The original idea did not center around Betty, but rather around Bimbo the dog. Betty was an afterthought—a kind of girlfriend for Bimbo. That’s the reason why the earlier versions of Betty give her long, floppy ears. That these dog ears are attached to an otherwise basically human figure is actually downright peculiar, but then so are most of the Bimbo cartoons that contain the dog Betty. Take Mysterious Mose (1930), which based on the novelty song by that name. There’s really little more here than a situation, which finds Betty cowering in bed, apparently from the threat of the title character. She’s so scared that her nightgown keeps flying off. Not long afterwards, Mysterious Mose—who appears to be Bimbo—shows up and all manner of hallucinatory things occur as the song is taken up by various morphing creatures and musical instuments, including a disconcerting caterpillar playing the saxophone. Finally, Bimbo/Mose explodes and proves to have been a wind-up toy.
One of the best—and weirdest—of the Bimbo-centered efforts (at least those involving Betty) is Bimbo’s Initiation (1931). Again, it’s little more than a situation. Bimbo is happily walking along a street when he falls down a manhole and slides down a long tunnel into a roomful of strange robed figures with heads that resemble bearded bowling balls topped with candles. They exhort him to join their secret society, but Bimbo is simply not interested. These fellows, however, aren’t prone to take “no” for an answer and proceed to thrust Bimbo into a nightmare world of threats and tortures that all lead to the question, “Wanna be a member?” After a variety of these scenarios (one of which was copied exactly in live action in Richard Elfman’s 1981 film Forbidden Zone), one of the robed figures reveals itself to be Betty, at which point Bimbo wants to be a member, whereupon the others disrobe and they’re all Betty. As if to celebrate, Betty and Bimbo take turns spanking each other. No comment.
As Betty became increasingly popular—and increasingly human—she took over the lead and the Fleischers resurrected their original star, Koko the Clown, to add to the mix. Perhaps they realized that there was something not quite normal about Betty having a dog—however humanoid—for a boyfriend. Taken to its logical conclusion that sort of thing just won’t play in Peoria. (Of course, today it would find a home as a website for specialized tastes. Perhaps it already has, but I don’t know and am afraid to find out—and would as soon that those with such knowledge keep their links to themselves.)
If the focus on characters shifted, the central preoccupations with surrealism and the outre did not. Betty’s adventures could take her anywhere from Betty Boop’s Bamboo Isle (1932) to Betty Boop’s Museum (1932) to Mother Goose Land (1933). In Red Hot Mamma (1934) she even went to hell, where she gave some lecherous demons the (quite literally) cold shoulder and froze Satan himself with an icy stare. Betty was unstoppable even by the big cheese of hell himself. She was not, however. immune from the Breen Office and the Production Code of 1934, and soon Betty as we knew her would be gone—replaced by an impostor in demure clothing, robbed of her garter, shorn of a number of her spit curls. She was given new sidekicks and thrust into saccharine scenarios and adventures that weren’t worth being called adventures.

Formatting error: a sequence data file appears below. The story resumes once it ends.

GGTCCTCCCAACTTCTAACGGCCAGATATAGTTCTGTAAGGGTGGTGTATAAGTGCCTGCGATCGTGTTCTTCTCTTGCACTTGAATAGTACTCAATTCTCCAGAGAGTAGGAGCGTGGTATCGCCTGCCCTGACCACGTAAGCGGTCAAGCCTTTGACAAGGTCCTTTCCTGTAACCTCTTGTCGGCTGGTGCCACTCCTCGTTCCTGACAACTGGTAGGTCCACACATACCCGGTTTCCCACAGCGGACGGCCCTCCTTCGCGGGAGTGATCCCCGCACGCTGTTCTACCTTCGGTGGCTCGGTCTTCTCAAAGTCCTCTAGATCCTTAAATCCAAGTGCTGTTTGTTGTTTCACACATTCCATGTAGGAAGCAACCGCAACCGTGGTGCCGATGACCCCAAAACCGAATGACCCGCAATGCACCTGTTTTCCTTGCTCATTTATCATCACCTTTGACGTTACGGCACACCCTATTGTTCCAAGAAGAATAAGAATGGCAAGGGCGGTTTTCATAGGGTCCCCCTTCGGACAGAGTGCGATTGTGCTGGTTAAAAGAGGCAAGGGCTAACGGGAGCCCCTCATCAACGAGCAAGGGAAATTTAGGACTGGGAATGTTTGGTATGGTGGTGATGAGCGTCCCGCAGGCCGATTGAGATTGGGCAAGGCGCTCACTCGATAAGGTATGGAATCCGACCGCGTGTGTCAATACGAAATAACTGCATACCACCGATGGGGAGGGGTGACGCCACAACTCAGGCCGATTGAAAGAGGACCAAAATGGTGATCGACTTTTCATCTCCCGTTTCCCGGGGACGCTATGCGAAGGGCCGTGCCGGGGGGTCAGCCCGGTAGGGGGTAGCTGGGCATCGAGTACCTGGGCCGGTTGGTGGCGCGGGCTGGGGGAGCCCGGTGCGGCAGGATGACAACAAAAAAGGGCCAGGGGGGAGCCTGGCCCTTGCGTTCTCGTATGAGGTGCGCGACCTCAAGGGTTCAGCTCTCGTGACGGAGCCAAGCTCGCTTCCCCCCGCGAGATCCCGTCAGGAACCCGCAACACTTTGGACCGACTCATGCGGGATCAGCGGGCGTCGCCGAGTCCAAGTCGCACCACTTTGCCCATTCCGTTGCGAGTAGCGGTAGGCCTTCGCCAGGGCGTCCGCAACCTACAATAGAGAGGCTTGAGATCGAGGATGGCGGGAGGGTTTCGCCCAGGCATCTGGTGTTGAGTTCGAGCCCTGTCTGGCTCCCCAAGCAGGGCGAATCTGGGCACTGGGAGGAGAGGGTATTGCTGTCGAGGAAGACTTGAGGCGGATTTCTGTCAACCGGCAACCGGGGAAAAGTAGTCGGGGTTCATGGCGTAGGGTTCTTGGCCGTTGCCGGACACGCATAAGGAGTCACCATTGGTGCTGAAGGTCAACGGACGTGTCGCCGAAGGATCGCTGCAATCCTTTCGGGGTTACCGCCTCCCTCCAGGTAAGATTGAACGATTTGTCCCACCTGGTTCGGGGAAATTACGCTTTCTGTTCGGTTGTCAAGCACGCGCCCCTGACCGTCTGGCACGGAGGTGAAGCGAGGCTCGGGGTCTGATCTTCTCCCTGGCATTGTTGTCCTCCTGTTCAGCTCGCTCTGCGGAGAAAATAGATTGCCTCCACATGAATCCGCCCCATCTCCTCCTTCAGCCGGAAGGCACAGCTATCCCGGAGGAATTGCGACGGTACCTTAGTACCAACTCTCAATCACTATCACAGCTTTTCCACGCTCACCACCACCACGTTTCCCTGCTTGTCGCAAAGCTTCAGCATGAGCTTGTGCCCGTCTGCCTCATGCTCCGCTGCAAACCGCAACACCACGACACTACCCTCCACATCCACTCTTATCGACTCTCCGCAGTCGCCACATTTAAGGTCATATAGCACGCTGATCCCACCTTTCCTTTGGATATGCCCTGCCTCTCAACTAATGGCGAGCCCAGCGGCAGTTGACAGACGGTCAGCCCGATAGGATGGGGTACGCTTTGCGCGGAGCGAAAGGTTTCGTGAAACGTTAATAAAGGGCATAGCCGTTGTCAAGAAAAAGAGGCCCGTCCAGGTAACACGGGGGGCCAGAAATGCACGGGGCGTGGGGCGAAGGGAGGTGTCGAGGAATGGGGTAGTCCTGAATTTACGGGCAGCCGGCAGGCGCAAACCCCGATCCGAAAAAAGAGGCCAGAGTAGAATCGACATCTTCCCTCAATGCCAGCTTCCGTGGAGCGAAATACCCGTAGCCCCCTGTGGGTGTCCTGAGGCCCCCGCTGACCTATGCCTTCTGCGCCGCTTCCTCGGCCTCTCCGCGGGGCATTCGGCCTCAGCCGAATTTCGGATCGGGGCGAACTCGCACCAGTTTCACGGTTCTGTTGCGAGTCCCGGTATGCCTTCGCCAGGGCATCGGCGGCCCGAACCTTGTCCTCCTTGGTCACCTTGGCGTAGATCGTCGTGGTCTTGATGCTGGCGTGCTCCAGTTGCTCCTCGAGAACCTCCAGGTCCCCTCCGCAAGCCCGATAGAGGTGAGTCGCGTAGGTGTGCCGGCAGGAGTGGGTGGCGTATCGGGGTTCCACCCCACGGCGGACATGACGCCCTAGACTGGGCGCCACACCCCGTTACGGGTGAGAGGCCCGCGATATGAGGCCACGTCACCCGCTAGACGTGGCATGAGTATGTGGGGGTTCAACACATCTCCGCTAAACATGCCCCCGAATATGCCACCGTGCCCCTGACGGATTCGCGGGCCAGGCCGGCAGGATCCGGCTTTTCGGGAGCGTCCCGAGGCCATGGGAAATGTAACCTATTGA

But let’s not dwell on the inglorious ending of sweet Betty. Let’s go back to those first exposures I had to her in 1973 for a bit. While Betty Boop, M.D. intrigued me and I’ll Be Glad When You’re Dead, You Rascal You (1932) had amused me, it was Snow-White (1933) that sealed the deal. I groaned when I saw the title, thinking this was going to be a lame affair. I was perplexed when the film announced “Vocal Chorus ‘Saint James’ Infirmary Blues’ sung by Cab Calloway.” I only vaguely knew who Cab Calloway was—and that consisted of one song, “Jumpin’ Jive,” discovered on one of my parents’ Remember How Great? LPs that collected songs from Lucky Strike’s Your Hit Parade. Even with that sketchy knowledge, I couldn’t see what this could have to do with Snow-White. About six-and-a-half minutes later, I was Betty’s devoted follower and a Cab Calloway fan for life. I think my friends would say the same.
That was in my earliest days of film collecting. In fact, it was watching these films that prompted me to make the leap from Super 8mm sound (which was never satisfactory) to 16mm prints. That I had no projector seemed of small concern—as long as we had access to the Episcopal Church parish hall and their old Kodak Pageant (not to mention that Coca-Cola machine that dispensed Coke in glass bottles for one thin dime). At that time, the Betty Boop cartoons were fairly common on movie collector lists. They tended to run $16 a cartoon, which seemed pretty reasonable since features were going to ten times that amount and more. Naturally, the first Betty Boop I ordered was Snow-White.